Prior to purchasing their lot, our clients approached us to assist them to undertake a site feasibility study. We explored options that we could design their desired home, whilst having the option for future subdivision and development. Our clients sought a new family home based on taking advantage of key site conditions and retaining the front portion of the existing house. The architectural brief looked at ways to introduce northern light into the home via the introduction of a generous solar courtyard nestled between the existing and new structures. The design also makes use of the site’s access to expansive garden views, and this plays a major focus in our client’s new home with garden views carefully considered and framed from each available room. The entire house has been spatially laid out by a simple but effective idea of three main zones.
The first zone is characterised by the existing building. This building is renovated to provide a street presence more in keeping with its immediate neighbourhood context. The introduction of a new roof is decidedly subtle; with a simplified form that references the period style of the home.
The second zone is treated as a transitional zone and is comprised of a solar courtyard, stair and bathrooms. The function of these spaces provides a sense of movement from the existing into the new extension. There is a sense of two architectural languages merging in these spaces, as repurposed materials from demolished parts of the existing home are used to create new and unique details. This provides a metaphoric bridge between the old and the new architecture.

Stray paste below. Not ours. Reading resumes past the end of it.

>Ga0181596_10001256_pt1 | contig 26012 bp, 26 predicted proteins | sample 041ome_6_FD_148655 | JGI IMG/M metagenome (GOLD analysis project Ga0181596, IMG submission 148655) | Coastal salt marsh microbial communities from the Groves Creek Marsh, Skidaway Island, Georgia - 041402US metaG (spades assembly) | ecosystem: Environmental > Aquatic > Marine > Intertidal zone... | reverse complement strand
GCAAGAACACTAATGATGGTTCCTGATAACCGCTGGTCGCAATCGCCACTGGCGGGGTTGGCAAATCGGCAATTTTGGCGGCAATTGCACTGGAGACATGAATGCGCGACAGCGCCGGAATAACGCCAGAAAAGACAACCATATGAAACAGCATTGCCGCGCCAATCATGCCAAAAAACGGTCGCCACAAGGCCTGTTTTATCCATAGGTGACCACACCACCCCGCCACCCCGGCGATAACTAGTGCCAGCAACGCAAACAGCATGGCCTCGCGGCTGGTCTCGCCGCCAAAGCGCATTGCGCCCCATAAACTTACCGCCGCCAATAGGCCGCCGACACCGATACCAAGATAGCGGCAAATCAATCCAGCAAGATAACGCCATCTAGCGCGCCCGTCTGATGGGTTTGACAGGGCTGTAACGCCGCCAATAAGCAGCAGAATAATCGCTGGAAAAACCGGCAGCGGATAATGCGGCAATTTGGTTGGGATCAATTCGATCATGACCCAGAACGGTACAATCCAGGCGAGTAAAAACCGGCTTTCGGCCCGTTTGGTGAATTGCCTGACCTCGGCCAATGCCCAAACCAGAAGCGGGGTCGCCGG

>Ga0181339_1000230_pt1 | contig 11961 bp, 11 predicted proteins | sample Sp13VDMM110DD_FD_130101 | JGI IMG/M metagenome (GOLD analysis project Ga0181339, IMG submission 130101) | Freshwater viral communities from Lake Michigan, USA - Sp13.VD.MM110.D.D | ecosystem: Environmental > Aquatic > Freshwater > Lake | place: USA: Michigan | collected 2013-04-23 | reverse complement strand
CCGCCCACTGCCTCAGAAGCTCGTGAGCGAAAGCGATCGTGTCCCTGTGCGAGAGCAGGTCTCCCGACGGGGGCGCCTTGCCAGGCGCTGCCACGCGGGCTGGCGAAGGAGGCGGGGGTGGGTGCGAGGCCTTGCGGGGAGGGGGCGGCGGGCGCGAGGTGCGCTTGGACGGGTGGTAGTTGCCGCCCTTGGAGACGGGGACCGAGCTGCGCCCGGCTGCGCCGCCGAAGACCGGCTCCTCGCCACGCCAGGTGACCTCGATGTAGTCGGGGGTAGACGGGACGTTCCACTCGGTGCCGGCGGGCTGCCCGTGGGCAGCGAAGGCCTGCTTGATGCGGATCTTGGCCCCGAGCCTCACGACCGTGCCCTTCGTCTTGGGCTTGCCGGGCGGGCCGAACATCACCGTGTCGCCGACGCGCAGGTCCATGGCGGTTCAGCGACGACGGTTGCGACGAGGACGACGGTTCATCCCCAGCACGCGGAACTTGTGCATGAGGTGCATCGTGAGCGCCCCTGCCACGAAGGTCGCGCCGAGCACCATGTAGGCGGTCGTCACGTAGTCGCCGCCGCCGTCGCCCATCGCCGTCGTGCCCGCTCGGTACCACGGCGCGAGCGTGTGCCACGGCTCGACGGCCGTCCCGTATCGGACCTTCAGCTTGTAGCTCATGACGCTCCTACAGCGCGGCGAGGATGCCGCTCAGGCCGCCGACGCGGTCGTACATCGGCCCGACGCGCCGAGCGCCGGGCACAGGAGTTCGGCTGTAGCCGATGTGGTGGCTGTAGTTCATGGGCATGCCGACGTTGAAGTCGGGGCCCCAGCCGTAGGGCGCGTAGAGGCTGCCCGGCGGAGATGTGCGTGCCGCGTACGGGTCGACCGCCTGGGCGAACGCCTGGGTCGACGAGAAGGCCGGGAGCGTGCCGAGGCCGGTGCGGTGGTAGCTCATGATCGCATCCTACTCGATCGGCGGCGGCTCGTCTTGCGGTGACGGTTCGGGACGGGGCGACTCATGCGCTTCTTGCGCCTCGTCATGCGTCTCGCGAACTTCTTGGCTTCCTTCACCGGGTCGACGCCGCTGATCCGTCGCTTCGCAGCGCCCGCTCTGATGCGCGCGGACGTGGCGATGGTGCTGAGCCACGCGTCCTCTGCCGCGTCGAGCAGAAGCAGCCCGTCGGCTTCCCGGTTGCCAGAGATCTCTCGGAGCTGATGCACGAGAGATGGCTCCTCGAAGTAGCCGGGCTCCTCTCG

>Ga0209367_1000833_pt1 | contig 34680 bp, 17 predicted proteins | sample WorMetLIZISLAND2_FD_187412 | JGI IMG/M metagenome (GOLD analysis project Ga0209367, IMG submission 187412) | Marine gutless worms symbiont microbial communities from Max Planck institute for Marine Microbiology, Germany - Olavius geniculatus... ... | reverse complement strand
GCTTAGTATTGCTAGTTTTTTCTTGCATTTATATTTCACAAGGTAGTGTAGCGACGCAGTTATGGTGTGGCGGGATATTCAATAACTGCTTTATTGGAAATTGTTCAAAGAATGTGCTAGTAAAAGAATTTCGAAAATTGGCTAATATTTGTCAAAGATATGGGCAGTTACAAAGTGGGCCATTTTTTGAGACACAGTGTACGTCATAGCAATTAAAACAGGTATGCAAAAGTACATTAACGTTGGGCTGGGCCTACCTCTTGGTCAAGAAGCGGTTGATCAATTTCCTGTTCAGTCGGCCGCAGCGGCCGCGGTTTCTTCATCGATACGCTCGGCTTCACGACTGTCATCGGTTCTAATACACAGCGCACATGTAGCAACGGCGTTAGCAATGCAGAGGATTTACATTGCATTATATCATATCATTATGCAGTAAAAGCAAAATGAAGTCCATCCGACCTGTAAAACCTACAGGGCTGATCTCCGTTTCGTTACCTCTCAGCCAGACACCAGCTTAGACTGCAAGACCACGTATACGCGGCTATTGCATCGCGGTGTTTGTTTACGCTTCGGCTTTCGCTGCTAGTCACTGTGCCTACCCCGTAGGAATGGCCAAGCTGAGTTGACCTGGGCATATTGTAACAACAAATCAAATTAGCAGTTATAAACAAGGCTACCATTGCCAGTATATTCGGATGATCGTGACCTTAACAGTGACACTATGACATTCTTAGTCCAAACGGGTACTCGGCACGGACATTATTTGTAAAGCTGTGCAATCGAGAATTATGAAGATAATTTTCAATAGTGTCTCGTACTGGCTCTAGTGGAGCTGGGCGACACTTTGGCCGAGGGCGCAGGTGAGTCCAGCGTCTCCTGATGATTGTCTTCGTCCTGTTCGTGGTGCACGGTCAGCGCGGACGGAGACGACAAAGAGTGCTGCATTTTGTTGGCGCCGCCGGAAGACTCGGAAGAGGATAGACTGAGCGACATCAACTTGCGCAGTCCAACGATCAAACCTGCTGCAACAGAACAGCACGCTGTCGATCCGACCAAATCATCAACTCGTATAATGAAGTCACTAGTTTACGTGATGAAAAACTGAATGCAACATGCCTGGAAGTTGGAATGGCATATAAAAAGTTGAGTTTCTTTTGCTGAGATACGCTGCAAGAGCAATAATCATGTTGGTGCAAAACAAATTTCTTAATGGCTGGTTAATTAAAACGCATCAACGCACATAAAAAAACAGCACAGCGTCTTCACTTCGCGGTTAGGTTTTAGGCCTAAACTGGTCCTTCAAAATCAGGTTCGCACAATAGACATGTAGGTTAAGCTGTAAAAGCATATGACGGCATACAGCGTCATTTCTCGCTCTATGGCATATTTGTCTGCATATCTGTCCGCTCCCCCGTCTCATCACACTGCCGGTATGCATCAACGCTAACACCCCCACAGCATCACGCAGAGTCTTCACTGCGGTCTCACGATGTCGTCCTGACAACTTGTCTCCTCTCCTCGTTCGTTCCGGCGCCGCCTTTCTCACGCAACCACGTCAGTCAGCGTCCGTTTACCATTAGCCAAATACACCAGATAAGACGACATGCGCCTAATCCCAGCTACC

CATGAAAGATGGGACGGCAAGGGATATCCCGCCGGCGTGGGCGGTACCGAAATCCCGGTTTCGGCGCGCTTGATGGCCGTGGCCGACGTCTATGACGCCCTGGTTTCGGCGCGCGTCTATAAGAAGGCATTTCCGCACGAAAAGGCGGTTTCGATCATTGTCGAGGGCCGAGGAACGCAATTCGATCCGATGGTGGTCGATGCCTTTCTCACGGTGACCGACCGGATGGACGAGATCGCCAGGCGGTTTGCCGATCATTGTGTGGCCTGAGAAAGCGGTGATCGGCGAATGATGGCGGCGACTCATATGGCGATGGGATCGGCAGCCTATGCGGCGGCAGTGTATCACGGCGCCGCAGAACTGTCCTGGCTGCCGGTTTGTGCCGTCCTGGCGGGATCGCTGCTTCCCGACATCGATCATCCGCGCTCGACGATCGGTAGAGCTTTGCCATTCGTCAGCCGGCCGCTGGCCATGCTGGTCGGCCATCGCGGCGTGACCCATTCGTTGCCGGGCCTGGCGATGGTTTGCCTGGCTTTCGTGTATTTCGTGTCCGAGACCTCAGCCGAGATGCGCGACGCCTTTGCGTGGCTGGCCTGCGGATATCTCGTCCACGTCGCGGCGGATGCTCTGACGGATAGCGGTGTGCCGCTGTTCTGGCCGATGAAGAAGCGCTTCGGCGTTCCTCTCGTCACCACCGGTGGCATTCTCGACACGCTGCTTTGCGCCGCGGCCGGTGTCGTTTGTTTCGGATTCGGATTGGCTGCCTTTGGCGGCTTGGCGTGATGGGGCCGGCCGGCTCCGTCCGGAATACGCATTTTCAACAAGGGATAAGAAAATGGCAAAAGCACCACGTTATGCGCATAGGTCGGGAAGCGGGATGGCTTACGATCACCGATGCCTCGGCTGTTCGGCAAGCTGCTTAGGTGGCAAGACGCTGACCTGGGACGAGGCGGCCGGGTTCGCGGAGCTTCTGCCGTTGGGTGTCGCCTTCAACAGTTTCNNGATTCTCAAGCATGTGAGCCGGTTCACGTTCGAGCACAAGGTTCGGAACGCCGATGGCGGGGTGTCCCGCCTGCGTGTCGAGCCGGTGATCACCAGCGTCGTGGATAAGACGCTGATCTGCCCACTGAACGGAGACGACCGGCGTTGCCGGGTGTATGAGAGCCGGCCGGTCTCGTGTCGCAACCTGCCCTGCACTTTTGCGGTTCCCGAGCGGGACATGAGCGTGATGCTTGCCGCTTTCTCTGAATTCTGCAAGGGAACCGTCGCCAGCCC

The third zone is the new extension of the home, which consist of two levels, with dining and kitchen areas on the ground level, and a sitting room and bedroom to the upper levels. On the lower level of the new extension is the main living area with access to the new courtyard, and flanked by gardens towards the north. Tucked neatly on either end of this area are self-contained pods for services such as the scullery, laundry, garage and store. When viewed from the rear garden these service pods appear to support the upper level, allowing the ground floor dining and kitchen to take advantage of large, glazed sliding doors and windows.
The upper level is a combination of solid and light elements, to reflect the balanced need for privacy and access to light and ventilation. This was successfully achieved with the design of a solid off-form concrete balustrade which prevents views up into the private spaces but allows views over the garden. Narrow decks with glass facades once again give the upper level bedrooms plenty of light and ventilation. The decks also provide the owners a series of private external spaces and allow for easy cleaning of the upper level windows.